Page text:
from The American Heritage® Dictionary of the English Language, 4th Edition
- adj. Of considerable length, especially in time; extended: a lengthy convalescence.
- adj. Tediously long; drawn-out: a lengthy explanation.
from Wiktionary, Creative Commons Attribution/Share-Alike License
- adj. long and overextended, especially in time rather than dimension
from the GNU version of the Collaborative International Dictionary of English
- adj. Having length; rather long or too long; prolix; not brief; -- said chiefly of discourses, writings, and the like.
from The Century Dictionary and Cyclopedia
- Having length; long; especially, of great length; immoderately long, sometimes with the idea of tediousness attached: applied chiefly to discourses, writings, arguments, proceedings, etc.: as, a lengthy sermon; a lengthy dissertation.
from WordNet 3.0 Copyright 2006 by Princeton University. All rights reserved.
- adj. relatively long in duration; tediously protracted
Africa's economy, a process which he described as lengthy, requiring patience and application.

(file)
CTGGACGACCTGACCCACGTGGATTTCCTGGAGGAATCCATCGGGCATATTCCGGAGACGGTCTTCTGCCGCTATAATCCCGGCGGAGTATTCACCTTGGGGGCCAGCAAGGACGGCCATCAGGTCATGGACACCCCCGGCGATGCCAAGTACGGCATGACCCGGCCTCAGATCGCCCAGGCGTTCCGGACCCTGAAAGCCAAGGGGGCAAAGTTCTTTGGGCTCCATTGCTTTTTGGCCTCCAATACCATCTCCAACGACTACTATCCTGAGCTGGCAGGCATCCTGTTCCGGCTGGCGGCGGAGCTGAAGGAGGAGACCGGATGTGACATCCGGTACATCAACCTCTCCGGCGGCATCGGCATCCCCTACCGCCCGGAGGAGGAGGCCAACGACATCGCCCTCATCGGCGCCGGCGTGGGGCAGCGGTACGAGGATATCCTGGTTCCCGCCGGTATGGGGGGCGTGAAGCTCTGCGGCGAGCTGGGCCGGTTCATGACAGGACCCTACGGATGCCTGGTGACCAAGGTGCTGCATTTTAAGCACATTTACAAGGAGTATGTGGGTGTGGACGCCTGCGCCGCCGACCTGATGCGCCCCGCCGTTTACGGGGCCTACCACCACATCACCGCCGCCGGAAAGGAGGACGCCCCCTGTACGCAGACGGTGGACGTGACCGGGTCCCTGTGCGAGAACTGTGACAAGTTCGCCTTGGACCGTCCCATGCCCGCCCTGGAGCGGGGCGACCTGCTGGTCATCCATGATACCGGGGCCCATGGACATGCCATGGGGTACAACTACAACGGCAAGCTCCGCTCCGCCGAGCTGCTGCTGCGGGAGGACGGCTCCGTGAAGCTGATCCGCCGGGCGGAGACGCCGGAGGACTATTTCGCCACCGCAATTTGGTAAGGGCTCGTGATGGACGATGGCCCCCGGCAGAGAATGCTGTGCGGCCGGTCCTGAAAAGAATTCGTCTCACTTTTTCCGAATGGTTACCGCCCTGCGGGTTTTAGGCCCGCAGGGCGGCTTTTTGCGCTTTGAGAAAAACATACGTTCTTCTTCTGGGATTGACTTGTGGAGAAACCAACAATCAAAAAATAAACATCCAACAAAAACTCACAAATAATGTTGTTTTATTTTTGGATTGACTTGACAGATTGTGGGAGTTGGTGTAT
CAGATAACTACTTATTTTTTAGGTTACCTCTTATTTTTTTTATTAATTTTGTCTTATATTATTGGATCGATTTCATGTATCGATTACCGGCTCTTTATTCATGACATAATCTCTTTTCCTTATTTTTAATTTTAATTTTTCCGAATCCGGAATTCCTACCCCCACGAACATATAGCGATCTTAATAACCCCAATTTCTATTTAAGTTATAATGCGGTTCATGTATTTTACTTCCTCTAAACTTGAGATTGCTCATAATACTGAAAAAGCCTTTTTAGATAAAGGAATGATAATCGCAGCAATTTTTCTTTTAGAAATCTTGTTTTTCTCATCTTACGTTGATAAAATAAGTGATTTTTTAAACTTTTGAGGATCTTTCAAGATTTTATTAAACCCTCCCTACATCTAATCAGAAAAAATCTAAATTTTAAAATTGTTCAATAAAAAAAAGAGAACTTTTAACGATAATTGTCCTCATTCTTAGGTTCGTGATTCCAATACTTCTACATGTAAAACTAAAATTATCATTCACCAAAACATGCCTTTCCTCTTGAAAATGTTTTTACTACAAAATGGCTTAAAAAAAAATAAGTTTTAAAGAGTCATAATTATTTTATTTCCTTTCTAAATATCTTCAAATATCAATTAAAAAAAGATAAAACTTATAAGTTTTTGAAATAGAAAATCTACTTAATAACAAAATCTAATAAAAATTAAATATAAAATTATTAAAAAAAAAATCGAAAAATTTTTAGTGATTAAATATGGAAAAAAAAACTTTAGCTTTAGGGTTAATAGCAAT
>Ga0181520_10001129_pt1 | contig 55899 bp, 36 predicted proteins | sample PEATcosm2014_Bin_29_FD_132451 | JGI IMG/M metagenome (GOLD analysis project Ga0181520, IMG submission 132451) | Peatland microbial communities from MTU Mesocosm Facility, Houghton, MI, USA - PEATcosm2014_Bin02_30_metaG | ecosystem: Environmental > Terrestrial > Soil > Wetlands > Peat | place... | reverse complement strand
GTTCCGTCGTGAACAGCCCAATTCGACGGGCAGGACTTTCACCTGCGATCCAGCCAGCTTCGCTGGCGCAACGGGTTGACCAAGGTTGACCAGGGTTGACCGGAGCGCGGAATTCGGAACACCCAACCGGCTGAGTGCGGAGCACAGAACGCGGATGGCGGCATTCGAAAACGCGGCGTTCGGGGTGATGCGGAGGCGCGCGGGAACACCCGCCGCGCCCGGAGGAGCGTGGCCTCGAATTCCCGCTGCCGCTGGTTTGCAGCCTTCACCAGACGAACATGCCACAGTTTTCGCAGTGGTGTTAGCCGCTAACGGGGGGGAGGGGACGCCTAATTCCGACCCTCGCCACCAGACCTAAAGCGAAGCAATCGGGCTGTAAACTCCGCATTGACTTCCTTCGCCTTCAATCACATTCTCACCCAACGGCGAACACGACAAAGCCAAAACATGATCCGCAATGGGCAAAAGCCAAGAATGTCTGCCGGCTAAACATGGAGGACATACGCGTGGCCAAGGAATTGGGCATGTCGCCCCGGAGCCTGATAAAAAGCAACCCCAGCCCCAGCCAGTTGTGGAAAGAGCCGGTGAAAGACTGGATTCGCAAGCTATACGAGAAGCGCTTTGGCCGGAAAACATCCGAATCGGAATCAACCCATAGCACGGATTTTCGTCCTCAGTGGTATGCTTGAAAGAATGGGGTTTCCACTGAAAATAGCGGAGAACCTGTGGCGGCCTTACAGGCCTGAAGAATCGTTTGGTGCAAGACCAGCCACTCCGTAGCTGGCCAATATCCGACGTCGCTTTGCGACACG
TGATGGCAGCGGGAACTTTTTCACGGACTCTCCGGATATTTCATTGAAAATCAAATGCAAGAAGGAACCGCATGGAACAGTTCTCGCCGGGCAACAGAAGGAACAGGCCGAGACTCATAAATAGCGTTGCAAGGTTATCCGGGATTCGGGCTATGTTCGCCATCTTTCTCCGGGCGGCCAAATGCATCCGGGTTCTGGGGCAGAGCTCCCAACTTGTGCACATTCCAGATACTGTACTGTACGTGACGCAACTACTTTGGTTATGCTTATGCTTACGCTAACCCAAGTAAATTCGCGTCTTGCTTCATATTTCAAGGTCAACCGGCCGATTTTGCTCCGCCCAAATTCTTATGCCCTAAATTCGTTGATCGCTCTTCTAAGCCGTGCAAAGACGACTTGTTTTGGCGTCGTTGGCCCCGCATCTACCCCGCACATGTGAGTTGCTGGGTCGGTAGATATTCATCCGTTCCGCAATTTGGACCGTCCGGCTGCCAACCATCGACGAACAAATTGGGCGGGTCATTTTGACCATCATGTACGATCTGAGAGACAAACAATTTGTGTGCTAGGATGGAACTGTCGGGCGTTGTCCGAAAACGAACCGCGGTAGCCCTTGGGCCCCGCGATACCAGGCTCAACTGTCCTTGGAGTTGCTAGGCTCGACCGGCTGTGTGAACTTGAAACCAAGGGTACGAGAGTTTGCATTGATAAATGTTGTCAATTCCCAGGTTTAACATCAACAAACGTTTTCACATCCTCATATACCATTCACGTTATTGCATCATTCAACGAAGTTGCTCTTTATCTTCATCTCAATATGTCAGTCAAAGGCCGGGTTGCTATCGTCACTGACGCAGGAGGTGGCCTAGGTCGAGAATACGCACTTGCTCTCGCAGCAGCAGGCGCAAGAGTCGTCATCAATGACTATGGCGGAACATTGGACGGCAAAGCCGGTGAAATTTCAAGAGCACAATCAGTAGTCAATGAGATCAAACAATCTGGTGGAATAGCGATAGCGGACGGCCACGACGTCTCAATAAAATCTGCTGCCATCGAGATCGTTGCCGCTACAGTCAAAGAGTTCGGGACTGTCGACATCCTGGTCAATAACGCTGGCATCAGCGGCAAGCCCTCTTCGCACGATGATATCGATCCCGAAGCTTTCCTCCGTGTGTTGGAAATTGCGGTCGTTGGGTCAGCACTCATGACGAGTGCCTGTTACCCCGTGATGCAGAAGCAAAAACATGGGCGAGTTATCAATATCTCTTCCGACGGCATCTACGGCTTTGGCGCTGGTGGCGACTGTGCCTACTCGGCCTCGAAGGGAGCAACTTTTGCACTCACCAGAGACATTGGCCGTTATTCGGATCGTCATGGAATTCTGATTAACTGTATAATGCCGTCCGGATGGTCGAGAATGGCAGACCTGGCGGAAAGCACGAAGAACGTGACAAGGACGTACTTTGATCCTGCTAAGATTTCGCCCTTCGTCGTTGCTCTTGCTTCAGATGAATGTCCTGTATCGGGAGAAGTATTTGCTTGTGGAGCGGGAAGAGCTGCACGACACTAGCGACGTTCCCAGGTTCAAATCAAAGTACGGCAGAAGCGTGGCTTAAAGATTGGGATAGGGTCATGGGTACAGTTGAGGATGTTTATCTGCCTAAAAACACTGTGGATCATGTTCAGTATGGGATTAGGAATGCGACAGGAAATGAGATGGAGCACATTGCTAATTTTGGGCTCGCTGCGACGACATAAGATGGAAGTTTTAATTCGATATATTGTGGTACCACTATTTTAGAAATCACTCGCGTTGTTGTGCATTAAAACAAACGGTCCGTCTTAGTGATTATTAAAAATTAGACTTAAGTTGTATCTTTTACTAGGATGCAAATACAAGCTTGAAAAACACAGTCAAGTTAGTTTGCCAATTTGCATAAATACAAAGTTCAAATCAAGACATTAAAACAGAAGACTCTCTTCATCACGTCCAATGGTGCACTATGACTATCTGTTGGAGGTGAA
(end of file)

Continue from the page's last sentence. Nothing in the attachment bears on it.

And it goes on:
He has now parted company with the APS after what he called lengthy consideration.
Mason police arrested McSorley in February after what they described as a lengthy investigation.
Anna Rhodes changed her last name to match her partner's in what they described as a lengthy and cumbersome process.
The £7bn fairness package, drawn up in lengthy negotiations with the Treasury, will have three main elements:
If customers can turn to the cloud for processing power on an as-needed basis, will they continue to lock themselves in lengthy contracts that leverage IBM's mainframe technology?
I might consider it the next time I happen to overhear my male colleagues engaging in lengthy, convoluted discussions regarding appropriate dress when appearing before female judges, much like the conversations my female colleagues and I have had over the years.
Therefore the strength of the “entropic” attack is that it manipulates us to respond in lengthy and dry form.
But the Applicants noted in lengthy submissions, invoking several cases including para. 41 of Irwin Toy Ltd.v. Quebec,  1 S.C.R. 927, indicating that expression has both content and form.
Balzac considered himself as much a social historian as a novelist, and he delighted in lengthy asides in which he explained the role of women in society or the value of art, or what people thought about bankers in those days, so one was never in any doubt as to how to evaluate his characters or what happened to them.